They say time heals all wounds….

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Gabriel Ivers scrubbed a hand down his face and prayed for patience. Five, four, three, two…

“Daddy!”

Right on cue. His six-year-old charged out of the bedroom she shared with her sisters, followed by his nine-year-old.

“Daddy, Livvie says I can’t twirl, but I can so. Right, Daddy? Right?” Maddie lisped slightly thanks to two missing teeth. Crap. He’d totally forgotten about the Tooth Fairy’s visit tonight. He hoped he had cash in his wallet to put under her pillow.

“Dad, my ears are tired and really want Maddie to shut up,” Olivia countered.

He chuckled even as he groaned. “Maddie. We’ve talked about this.”

“But, Daddy—”

Gabe held up a palm. “Madison. It’s getting late. I know how much you love to dance but this close to bedtime is quiet time. No twirling. No dancing. No singing. Right now, it’s time for books.”

“Aw.” She stamped a little foot and crossed her arms. “Books are so boring.”

“Dad, can I read in your room?” Olivia asked.

“Sure.”

As Olivia hurried down the hall to his bedroom and shut the door, Maddie whined some more. “That’s not fair! I want to read in your room, too.”

“Your sisters are allowed in my room because I can trust them not to break anything. Since you just told me how boring books are, I don’t think you’ll be reading in there. I think you’ll be jumping on my bed.”

Madison was, by far, his most impulsive child, which—because she was also his most energetic—unnerved him.

“I’ll be good, Daddy. I will, I promise. Please, can I?”

Gabe glanced at the clock on the stove and winced. Time had gotten past him. “Not tonight. It’s already too late. Right now, bath time and then, bed.”

It was actually past time. Baby Emerson was already down for the night. At two, she didn’t last long past seven-thirty so as soon as dinner was done, it was bath and bed for her while the other girls watched TV or played quietly. It was now almost eight-thirty but he still hadn’t given Maddie a bath. He permitted Kimberly and Olivia to stay up until ten or so. Staggering his daughters’ bedtimes was extra work but often the only way he got one-on-one time with them.

He closed his laptop and the notes he was jotting down in a small notebook, slid both carefully to the top shelf in the bookcase in his living room. “Come on, Ducky. Fast bath tonight. I already let you stay up later than usual.”

To his shock, Maddie didn’t fight him. “Okay, Daddy.” And then she let out one of her trademarked gasps. “I know! I can play with the finger paintsin the bathtub.”

He didn’t answer because sometimes, you had to pick your battles. He took her hand, led her to the bathroom opposite the bedroom and started the water running. “Strip, but don’t get in that tub yet, okay?”

“Okay, Daddy.”

He went into the girls’ bedroom where Emmy breathed deeply in her crib. He was ridiculously grateful that she could sleep through the chaos the rest of the girls could create. He grabbed pajamas for Maddie and returned to the bathroom.

“Ooo, unicorn jammies. Yay! I really like unicorns, Daddy. Can we get one?”

He lifted her into the tub, held her while she settled. “No, honey. They’re not real.”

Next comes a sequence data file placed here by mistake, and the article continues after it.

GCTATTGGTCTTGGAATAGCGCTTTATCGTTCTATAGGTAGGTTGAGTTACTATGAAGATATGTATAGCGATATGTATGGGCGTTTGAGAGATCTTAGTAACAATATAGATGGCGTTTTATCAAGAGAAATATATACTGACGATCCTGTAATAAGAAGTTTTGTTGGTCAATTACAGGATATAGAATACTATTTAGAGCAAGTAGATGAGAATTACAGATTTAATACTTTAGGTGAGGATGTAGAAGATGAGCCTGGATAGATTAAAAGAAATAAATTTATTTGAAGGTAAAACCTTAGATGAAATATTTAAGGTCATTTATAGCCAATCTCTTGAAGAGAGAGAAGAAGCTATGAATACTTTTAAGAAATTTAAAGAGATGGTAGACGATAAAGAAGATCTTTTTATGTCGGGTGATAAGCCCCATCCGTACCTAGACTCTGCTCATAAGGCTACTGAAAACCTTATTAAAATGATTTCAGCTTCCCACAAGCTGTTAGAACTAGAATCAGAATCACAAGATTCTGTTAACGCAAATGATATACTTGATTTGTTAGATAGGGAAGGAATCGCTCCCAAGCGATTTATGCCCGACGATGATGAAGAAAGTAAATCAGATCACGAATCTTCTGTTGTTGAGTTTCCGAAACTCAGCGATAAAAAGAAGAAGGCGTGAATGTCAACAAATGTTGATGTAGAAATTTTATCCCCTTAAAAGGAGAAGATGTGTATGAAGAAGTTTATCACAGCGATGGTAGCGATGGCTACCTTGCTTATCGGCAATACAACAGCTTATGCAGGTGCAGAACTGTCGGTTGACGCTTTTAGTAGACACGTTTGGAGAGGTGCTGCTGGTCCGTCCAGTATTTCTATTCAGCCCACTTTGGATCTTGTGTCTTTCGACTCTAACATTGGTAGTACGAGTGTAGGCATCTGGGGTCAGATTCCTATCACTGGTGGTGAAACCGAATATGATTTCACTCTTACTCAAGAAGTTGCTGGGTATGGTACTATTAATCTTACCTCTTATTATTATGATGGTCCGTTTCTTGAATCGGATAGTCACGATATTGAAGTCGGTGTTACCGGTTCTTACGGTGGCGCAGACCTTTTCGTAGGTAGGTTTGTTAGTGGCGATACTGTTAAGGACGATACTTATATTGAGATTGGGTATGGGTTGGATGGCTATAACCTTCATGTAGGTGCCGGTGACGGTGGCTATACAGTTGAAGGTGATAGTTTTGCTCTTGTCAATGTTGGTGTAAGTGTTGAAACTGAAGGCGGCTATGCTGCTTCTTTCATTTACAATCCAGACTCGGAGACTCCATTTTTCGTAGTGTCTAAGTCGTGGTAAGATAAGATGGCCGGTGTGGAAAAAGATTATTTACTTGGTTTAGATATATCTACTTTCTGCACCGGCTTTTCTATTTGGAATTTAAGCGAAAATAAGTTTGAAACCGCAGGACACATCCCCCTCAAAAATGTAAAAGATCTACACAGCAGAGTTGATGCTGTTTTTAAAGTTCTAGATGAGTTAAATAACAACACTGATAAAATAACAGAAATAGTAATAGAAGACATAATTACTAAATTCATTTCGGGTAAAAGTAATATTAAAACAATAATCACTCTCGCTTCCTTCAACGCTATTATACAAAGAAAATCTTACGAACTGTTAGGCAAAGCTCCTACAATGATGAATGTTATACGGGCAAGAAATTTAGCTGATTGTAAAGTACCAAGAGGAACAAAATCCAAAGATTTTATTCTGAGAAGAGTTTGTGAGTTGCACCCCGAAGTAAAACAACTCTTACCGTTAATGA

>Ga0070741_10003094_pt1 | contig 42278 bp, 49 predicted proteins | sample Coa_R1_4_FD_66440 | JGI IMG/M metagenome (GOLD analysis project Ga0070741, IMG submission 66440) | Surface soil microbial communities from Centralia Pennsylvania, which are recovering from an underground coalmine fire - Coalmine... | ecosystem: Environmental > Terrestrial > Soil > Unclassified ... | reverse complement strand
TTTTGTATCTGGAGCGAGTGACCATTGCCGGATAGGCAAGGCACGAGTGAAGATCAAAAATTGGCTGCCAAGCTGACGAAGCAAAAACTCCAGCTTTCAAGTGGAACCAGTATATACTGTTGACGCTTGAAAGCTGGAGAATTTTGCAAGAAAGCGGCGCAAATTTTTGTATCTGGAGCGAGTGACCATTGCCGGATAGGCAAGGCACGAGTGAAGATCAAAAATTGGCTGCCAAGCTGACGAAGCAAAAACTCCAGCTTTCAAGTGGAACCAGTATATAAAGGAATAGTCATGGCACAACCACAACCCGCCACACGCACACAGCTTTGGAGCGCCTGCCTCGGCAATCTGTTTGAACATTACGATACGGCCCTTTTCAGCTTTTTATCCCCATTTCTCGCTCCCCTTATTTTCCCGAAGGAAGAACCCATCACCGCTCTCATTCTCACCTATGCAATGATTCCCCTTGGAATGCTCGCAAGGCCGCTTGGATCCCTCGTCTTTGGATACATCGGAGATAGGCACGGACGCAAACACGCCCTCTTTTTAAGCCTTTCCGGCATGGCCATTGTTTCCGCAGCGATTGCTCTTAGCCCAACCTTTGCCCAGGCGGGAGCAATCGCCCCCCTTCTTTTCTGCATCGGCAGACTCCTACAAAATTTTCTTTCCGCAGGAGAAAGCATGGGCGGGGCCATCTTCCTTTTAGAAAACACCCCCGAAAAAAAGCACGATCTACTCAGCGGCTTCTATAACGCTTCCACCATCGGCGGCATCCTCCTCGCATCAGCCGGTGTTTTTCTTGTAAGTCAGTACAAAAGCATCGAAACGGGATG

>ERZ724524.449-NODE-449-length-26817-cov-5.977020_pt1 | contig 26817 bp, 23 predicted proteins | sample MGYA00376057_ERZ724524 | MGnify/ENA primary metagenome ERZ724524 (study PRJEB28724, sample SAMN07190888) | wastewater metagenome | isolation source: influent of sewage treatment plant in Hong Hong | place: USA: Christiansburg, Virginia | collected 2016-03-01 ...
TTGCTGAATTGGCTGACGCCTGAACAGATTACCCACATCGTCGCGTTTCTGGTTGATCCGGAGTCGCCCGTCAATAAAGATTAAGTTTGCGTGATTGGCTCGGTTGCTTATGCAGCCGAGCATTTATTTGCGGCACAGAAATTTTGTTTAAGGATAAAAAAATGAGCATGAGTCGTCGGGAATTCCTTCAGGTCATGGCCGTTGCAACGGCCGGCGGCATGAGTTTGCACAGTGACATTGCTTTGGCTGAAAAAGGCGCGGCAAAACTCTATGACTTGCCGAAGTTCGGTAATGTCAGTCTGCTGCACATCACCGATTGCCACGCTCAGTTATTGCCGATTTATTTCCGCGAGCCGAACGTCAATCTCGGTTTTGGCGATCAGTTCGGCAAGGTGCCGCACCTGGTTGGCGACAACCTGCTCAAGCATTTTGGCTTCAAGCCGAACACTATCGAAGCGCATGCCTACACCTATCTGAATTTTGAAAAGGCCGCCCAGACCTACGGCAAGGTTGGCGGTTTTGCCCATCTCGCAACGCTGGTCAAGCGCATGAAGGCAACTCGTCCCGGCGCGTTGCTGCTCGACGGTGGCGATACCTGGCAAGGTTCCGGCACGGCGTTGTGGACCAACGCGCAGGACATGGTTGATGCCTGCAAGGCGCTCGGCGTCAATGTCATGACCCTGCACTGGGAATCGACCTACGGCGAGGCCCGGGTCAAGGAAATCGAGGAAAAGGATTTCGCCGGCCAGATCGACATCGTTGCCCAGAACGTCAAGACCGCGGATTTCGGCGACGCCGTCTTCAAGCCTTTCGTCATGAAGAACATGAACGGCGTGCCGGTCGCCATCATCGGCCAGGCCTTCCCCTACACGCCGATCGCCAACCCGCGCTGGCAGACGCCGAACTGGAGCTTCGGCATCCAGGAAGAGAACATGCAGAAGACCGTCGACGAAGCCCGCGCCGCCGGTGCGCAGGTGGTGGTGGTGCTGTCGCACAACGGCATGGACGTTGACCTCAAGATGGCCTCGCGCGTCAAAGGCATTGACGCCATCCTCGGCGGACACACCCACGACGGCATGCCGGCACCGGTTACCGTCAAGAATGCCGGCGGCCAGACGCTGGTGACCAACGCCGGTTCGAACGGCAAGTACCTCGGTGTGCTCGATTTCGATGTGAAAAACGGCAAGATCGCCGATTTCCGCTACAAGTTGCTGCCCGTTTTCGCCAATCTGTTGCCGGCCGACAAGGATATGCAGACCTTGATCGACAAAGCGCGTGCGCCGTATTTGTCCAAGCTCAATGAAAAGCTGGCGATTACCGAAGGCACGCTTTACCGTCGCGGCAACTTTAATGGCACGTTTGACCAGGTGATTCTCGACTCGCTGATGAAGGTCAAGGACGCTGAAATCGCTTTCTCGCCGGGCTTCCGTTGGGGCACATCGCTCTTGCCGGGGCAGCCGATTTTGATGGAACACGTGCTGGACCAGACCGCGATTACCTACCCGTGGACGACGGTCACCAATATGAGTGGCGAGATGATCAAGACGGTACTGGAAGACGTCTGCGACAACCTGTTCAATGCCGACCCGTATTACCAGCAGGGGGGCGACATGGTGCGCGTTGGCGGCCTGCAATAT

“Aw.” She found a way to extend that sound into three different syllables. “They’re so cute.”

“What would you do with a unicorn?” he asked, hoping to distract her from wanting to play. He grabbed the small bucket he kept on the tub ledge, filled it, then poured it out over her long dark hair.

“I’d feed it and comb its pretty white hair and put ribbons in it and it would be my best friend.”

He shampooed her hair, cursing mentally when he noticed another snarl. “Where would it sleep?”

“In my bed.”

He laughed. “Where would you sleep?”

“I could sleep with Livvie.”

Yeah, that would go over well.

He got her hair rinsed and her body washed before his back started to scream—which he considered a major victory.

“Okay, out you go.” He pulled the stopper before she could protest and held out his hands. When she stood up, he lifted her out of the tub and into a fluffy towel. “Do you have any more loose teeth?”

He watched while Maddie stuck her tongue in the space where her front teeth used to be.

“Nah. Not yet.” Another gasp. “We have to put my tooth under my pillow.”

“We will. Right now, let’s comb out your hair.” He helped her put on fresh underwear and pajamas, and then sat on the toilet with her on his lap to begin the long, often torturous process of hair detangling.

Of the four girls, Maddie most resembled her mother. She had the same huge brown eyes, the same thick dark hair that had caught Gabe’s eye back when he was fifteen years old. He’d married Janey right after college, popped out a kid or four…and then, Bam!

She was gone.

Been gone for two years now. Two years and two months, to be exact. Not that he was counting or anything.

Okay, so maybe he was counting.

It was just something he did to see how long it took to get over the love of your life dying. One year? Two?

Nope. Not yet.

Mike said it was time for Gabe to get off the bench. Get back on the field, man! Get some skin in the game. Get some, get some! High five, shoulder slap, bro hug. Mike was all about variety. He may have been his oldest and closest friend, but Mike had no idea that Gabe’s flesh crawled at the thought of touching another woman, no idea that he stopped caring if he woke up every morning. Mike never understood that Gabe was a one-woman kind of guy so Gabe never told Mike that the only reason he did get out of bed every day was because of the four pieces of his heart that still beat.

Kimberly.

Olivia.

Madison.

Emerson.